While VW is positioning the Golf R against the Subaru WRX STI and the BMW M235i, the real competition for this car is on VW’s showroom. There’s approximately $10,000 between the base price of a Golf GTI and a Golf R. Granted, a GTI 5-door with the DSG and Performance pack will narrow the gap some, but the biggest point of contention is that the GTI is just so good, even with front-wheel drive, that it’s hard to imagine making a case for the Golf R unless you must satisfy one of two criteria; you’re living in a snowy state where the AWD would be a benefit in poor weather, or you’re a member of the VW faithful who must have the uber-Golf, if only for internet bragging rights. Anyone else could get a nicely equipped GTI and an aftermarket ECU re-flash without ever regretting it.
















Derek Kreindler
Derek Kreindler

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  • Ra_pro Ra_pro on Feb 23, 2015

    McAleer writes at http://www.autos.ca/car-comparisons/comparison-test-2015-subaru-wrx-cvt-vs-2015-volkswagen-gti-dsg/ that the performance package makes the GTI a lot better, is that the case? Is it worth waiting for if indeed it's coming to NA?

    • See 1 previous
    • Bludragon Bludragon on Feb 24, 2015

      @burgersandbeer It's coming in the next couple of months. I would pay for the bigger brakes and locking diff in the PP, as I at least like the idea of the track (and snow) potential but I'm not sure the DCC is worth it. I'm sure the user select-able modes are not, but the improvement the adaptive-ness brings in normal mode might be.

  • Kurtamaxxguy Kurtamaxxguy on Jun 30, 2015

    R seems like a drivers car for good roads! Nice to know it can be had without the huge wheels and rubber band tires on the review versions (CA an OR roads will eat 30's and their wheels for lunch, dinner, whenever). Pity the all black coal bin interior, though (then again, all other "boy racers" force the same on their drivers).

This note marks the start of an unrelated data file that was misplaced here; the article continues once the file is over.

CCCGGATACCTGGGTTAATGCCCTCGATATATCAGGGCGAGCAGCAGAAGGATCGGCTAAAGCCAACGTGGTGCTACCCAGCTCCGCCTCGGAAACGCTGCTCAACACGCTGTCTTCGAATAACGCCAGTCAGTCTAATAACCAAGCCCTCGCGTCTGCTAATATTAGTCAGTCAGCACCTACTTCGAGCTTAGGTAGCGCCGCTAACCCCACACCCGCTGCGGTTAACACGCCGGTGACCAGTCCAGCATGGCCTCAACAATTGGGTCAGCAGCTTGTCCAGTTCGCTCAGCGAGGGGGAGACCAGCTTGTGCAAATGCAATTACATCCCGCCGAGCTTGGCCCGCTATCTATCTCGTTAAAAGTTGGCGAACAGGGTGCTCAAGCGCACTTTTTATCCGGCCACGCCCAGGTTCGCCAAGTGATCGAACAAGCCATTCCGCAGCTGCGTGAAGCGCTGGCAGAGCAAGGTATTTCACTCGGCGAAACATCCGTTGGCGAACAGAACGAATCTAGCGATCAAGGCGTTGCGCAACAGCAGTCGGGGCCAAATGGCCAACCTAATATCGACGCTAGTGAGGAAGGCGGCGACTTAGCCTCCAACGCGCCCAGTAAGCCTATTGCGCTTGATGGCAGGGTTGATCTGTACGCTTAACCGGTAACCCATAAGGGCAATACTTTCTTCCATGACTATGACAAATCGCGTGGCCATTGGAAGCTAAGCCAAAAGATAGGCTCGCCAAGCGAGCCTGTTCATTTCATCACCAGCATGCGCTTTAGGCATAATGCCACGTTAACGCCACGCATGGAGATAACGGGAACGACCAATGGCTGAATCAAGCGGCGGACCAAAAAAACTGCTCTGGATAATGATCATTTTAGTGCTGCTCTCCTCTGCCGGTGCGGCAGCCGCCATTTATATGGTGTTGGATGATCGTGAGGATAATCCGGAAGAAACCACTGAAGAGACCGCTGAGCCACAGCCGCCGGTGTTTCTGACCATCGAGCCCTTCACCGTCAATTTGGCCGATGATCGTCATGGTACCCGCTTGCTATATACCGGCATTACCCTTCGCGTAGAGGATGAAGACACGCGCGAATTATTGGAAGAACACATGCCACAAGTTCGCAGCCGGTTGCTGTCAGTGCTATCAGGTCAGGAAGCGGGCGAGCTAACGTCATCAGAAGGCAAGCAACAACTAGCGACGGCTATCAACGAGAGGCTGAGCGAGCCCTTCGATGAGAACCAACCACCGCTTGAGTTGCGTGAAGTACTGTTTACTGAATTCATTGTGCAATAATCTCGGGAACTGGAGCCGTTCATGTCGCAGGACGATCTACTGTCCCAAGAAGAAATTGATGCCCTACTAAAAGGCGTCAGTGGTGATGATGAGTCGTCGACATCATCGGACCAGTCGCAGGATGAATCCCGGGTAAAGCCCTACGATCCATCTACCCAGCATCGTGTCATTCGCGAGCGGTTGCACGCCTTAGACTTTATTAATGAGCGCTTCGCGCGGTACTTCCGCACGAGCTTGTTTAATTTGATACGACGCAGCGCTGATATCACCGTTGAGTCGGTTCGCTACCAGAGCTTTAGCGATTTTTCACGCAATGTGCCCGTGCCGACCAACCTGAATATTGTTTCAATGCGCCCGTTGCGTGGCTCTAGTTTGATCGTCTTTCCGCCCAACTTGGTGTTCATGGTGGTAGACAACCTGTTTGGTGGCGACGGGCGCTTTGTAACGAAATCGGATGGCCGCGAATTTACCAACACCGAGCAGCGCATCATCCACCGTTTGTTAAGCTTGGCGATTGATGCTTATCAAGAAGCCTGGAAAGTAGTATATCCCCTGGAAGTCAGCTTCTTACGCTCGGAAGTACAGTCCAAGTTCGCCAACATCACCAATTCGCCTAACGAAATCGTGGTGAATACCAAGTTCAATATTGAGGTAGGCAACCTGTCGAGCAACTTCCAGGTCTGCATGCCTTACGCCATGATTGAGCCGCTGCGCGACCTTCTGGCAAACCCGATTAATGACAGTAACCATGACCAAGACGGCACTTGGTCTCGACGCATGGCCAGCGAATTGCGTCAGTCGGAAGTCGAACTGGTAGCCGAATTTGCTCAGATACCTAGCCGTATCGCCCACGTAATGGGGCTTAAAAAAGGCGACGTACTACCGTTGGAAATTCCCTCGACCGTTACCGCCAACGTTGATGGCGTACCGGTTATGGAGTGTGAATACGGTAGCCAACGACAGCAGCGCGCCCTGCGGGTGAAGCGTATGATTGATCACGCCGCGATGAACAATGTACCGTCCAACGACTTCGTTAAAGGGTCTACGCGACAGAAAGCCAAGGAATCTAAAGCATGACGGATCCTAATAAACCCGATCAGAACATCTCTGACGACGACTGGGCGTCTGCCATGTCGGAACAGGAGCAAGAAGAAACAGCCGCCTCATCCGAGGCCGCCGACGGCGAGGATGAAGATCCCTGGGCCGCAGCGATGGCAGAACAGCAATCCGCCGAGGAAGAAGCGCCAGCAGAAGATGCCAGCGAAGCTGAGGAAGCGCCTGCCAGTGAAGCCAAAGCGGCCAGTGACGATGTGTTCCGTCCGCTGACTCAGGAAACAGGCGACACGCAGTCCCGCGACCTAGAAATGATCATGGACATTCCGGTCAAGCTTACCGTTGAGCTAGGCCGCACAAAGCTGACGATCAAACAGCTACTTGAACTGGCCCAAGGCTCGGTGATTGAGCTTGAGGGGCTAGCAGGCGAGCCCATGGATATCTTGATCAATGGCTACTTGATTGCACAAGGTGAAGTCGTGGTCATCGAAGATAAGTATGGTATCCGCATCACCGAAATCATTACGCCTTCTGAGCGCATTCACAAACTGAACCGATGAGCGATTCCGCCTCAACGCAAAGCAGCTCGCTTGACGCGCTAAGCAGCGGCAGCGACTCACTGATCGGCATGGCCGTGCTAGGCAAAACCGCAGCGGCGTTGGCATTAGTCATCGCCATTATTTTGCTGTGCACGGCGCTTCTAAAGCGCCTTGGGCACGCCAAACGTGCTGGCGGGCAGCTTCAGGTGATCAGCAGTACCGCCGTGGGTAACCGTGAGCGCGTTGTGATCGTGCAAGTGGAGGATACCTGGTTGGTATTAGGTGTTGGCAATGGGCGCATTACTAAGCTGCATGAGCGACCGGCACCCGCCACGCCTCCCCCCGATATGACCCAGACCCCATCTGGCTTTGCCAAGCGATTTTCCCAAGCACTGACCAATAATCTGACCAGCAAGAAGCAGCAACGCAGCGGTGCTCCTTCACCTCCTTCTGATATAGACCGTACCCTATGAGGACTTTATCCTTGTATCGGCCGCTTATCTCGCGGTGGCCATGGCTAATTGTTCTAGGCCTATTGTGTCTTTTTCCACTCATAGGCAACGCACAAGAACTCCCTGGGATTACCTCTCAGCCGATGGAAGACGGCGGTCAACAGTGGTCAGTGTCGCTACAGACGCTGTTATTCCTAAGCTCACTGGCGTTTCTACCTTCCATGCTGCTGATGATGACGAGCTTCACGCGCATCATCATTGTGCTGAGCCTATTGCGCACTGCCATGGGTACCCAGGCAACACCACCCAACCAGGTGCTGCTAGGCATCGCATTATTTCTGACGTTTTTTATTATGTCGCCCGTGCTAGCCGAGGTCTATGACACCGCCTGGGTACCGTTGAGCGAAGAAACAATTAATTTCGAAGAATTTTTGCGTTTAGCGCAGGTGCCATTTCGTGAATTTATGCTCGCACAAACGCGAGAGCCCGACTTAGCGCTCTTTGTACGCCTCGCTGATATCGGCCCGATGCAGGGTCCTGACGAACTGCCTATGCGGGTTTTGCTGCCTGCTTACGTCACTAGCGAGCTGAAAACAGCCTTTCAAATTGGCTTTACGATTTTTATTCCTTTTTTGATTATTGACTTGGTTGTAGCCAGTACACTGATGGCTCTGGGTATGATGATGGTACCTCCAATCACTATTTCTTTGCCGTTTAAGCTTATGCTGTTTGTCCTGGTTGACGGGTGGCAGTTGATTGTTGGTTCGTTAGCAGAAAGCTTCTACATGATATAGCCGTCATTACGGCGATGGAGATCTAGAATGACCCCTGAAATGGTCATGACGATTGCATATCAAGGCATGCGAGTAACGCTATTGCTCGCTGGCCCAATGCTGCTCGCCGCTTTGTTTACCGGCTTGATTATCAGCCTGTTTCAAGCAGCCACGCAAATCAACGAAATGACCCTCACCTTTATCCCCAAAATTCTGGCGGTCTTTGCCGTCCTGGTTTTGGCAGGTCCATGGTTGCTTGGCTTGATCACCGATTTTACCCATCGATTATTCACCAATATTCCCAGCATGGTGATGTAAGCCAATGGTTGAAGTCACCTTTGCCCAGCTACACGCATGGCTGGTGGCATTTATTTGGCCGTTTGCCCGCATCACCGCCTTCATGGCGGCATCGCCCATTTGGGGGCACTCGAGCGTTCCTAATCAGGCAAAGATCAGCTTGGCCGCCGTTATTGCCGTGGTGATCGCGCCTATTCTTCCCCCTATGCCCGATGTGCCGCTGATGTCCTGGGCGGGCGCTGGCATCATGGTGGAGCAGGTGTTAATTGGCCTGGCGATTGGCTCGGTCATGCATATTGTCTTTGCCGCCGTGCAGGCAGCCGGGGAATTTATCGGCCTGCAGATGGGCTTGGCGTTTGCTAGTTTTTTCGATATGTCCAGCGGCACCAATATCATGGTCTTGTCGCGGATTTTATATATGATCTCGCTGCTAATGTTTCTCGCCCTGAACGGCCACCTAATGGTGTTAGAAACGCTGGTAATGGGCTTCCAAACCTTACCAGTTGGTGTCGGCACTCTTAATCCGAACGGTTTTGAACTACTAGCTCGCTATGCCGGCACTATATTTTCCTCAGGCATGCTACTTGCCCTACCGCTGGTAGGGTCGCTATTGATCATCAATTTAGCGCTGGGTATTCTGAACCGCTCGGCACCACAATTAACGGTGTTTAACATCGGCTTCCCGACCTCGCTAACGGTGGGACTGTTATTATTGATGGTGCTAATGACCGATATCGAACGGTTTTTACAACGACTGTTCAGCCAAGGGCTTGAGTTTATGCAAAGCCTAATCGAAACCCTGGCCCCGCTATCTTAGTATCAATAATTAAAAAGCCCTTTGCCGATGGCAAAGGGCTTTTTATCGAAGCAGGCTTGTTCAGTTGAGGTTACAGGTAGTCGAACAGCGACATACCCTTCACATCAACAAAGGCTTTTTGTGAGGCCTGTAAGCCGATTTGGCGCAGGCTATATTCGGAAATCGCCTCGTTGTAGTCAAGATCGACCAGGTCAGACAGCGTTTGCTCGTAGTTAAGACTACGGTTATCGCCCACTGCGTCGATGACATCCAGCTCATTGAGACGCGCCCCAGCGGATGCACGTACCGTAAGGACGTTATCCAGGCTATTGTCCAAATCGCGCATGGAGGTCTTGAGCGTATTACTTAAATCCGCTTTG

• 3-On-The-Tree Lou_BCsame here I grew up on 2-stroke dirt bikes had a 1985 Yamaha IT200 2-strokes then a 1977 Suzuki GT750 2-stroke 750 streetike fast forward to 2002 as a young flight school Lieutenant I bought a 2002 suzuki Hayabusa 1300 up in Huntsville Alabama. Still have that bike.
  • Milton Rented one for about a month. Very solid EV. Not as fun as my Polestar, but for a go to family car, solid. Practical EV ownership is only made possible with a home charger.
  • J Love mine, but the steering wheel blocks dashboard a bit, can't see turn signals nor headlights icons. They could use the upper corners of the screen for the turn signals. Mileage is much lower than shown too, disappointing
  • Aja8888 NO!
  • OrpheusSail I once did. My first four cars were American made, and through an odd set of circumstances surrounding a divorce, I wound up with a '95 Nissan Maxima which was fourteen years old and had about 150,000 miles on it.It was drove better, had an amazing engine, and was more reliable than any of my American cars. This included a new '95 GMC pickup that went through five alternators in under two years while the dealership insisted that there was no underlying electrical problem while they tried to run the clock on the warranty.That was the end of 'buy American'. I've bought from Honda and VW since, and I'll consider just about anything except American now.